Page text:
Monday, March 26, 2012

The Hunger Games Review

Jennifer Lawrence as Katniss gives a sign of honor to District 11
“I want to show them they don’t own me. If I’m going to die – I want to still be me.”

Those are some pretty chilling, yet gutsy words for young adult fiction. The Hunger Games, which has sparked a frenzy like other fantasies such as Harry Potter and Twilight, (though I hate bringing those up, since the stories are completely unlike Hunger Games), has turned into a film franchise with just as much potential.

For those of you still unfamiliar with the story, The Hunger Games is set in post-Apocalyptic America, which is separated into 13 districts and afflicted with nation-wide hunger. Now named Panem, a frighteningly tyrannical government called The Capitol controls the districts with an iron fist. To remind the people of their control, they annually pick a girl and boy from every district, throw them into an arena, and force them to kill one another. The sole victor wins food for his family for the rest of his life.

Every district and oblivious Capitol citizen watches the Games on nationwide television; those who are wealthy enough can sponsor their favorite “tributes” by sending them gifts, which help them stay alive…for a while.

Katniss Everdeen, the heroine of the story, is a quiet, feisty girl who illegally hunts in the forest to provide for her family. When her younger sister, Prim, is chosen for the Games on “Reaping” day, she volunteers to be the tribute instead. She and the gentle Peeta Mellark are thrown into the Games and the Captiol world, where citizens are completely desensitized to the suffering districts around them. They are blinded by their obsession with fashion, entertainment and violence at the tributes’ expense. Rhetoric slews from their politicians in slimy terms like, “this shows sacrifice…it brings us together” – which is not unlike our own politicians’ rhetoric.

What follows is a violent survival story, mixed with comical characters like Effie, District 12’s ridiculous Capitol manager of sorts, and Haymitch, Peeta and Katniss’s mentor. What gives the story its depth is its heroine, making self-sacrificing choices, enkindling her nation with hope about changing the regime, and the realization that human life is sacred. Even in the darkest of times, the main characters hold onto their humanity, even though they’re scarred. In addition, there are several beautiful relationships, such as Katniss and Prim’s loving, sisterly relationship; Rue, Katniss’s timid ally from District 11; and Peeta, who loves Katniss, even though she doesn’t actually love him back.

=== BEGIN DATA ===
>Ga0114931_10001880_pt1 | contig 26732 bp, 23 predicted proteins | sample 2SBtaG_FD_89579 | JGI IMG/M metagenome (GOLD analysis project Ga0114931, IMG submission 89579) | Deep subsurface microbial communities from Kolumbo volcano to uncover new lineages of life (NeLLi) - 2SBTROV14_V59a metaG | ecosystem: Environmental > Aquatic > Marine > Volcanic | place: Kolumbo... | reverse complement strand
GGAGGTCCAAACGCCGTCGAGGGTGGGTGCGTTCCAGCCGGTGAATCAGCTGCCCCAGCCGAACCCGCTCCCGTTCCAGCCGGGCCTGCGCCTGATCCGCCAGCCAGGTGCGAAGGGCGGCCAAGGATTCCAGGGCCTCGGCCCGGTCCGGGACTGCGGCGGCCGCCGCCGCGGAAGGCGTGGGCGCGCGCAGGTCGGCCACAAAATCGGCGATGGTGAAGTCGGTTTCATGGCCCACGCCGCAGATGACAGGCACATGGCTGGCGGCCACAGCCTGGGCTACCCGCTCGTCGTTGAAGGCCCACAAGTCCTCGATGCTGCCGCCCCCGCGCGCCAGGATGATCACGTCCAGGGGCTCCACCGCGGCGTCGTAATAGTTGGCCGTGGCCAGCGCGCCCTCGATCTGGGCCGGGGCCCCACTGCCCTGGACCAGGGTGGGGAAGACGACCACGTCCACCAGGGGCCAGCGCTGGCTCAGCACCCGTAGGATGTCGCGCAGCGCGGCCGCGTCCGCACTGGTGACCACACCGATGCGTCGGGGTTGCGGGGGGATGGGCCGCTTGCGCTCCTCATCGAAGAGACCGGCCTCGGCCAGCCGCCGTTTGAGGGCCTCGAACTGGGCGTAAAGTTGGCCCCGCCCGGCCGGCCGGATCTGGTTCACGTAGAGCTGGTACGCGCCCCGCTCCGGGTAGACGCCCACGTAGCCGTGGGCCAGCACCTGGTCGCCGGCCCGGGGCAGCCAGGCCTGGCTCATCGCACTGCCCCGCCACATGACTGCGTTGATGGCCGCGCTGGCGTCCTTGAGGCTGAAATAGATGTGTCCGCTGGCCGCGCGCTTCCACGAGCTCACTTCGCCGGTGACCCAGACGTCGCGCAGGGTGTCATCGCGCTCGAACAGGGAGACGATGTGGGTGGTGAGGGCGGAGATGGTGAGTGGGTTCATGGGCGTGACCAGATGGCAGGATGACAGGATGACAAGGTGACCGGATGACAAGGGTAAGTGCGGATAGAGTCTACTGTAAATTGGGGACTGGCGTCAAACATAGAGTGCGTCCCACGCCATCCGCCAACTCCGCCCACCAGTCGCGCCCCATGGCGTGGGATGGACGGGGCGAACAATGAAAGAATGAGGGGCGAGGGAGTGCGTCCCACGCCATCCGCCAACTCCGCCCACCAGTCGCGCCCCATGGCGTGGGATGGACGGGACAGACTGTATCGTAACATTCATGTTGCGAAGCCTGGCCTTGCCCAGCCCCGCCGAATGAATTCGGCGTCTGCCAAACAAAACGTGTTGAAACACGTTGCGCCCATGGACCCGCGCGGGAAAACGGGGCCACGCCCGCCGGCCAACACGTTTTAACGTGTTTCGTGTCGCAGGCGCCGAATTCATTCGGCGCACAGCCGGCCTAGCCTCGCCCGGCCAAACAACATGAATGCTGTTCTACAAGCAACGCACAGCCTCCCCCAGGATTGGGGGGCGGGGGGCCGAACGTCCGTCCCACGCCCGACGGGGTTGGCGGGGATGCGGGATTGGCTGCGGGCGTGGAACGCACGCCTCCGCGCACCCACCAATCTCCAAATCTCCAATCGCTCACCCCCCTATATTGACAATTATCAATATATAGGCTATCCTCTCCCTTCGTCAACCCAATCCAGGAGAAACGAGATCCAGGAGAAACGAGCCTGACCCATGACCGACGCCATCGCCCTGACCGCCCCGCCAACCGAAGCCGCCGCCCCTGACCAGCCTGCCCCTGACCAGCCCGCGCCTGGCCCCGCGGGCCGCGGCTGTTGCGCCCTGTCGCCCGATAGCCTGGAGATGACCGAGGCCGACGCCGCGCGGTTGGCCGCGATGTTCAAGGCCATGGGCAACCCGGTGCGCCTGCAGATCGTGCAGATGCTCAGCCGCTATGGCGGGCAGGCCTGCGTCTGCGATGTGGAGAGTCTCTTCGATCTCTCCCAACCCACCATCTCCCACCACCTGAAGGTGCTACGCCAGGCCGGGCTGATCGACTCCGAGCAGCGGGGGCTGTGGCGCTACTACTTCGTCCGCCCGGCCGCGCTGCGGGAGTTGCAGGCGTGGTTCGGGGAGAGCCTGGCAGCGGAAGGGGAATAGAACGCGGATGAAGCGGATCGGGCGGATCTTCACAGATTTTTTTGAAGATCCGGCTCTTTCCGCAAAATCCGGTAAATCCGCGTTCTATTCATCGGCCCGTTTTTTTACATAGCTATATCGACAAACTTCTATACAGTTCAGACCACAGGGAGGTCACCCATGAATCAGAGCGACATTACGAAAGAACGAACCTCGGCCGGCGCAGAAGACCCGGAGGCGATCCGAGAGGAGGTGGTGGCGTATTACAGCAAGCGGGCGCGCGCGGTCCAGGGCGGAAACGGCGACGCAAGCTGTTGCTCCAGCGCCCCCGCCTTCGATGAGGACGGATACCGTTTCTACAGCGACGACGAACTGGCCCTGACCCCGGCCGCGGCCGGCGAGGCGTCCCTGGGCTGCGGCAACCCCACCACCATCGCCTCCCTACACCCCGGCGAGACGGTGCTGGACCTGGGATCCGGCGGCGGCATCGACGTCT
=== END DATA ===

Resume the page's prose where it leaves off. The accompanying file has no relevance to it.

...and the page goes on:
The story is intense and keeps a fast pace both in the books and in the movie. The 2.5 hour running time seemed to be just 40 minutes. It had me teary-eyed, smiling,  on the edge of my seat, and then jumping out of my seat. It was well-done story-telling to say the least.

The choice of actors in the film made fans skeptical initially, but in the film proved to be perfectly chosen. While Katniss didn’t look exactly like she was described in the book, Jennifer Lawrence effectively captured Katniss’s personality and heart. Stanley Tucci, who played the Games host, was perfectly animated and charismatic. Woody Harrelson made a perfect drunkard that still had a caring heart and witty sense of humor. Elizabeth Banks, who played Effie, looked and acted perfect. Josh Hutcherson, as Peeta Mellark, practically stole the show. Though not as big or tall as the book’s character, he fit the role to a tee, embodying Peeta’s gentle, self-sacrificing essense and likeable personality.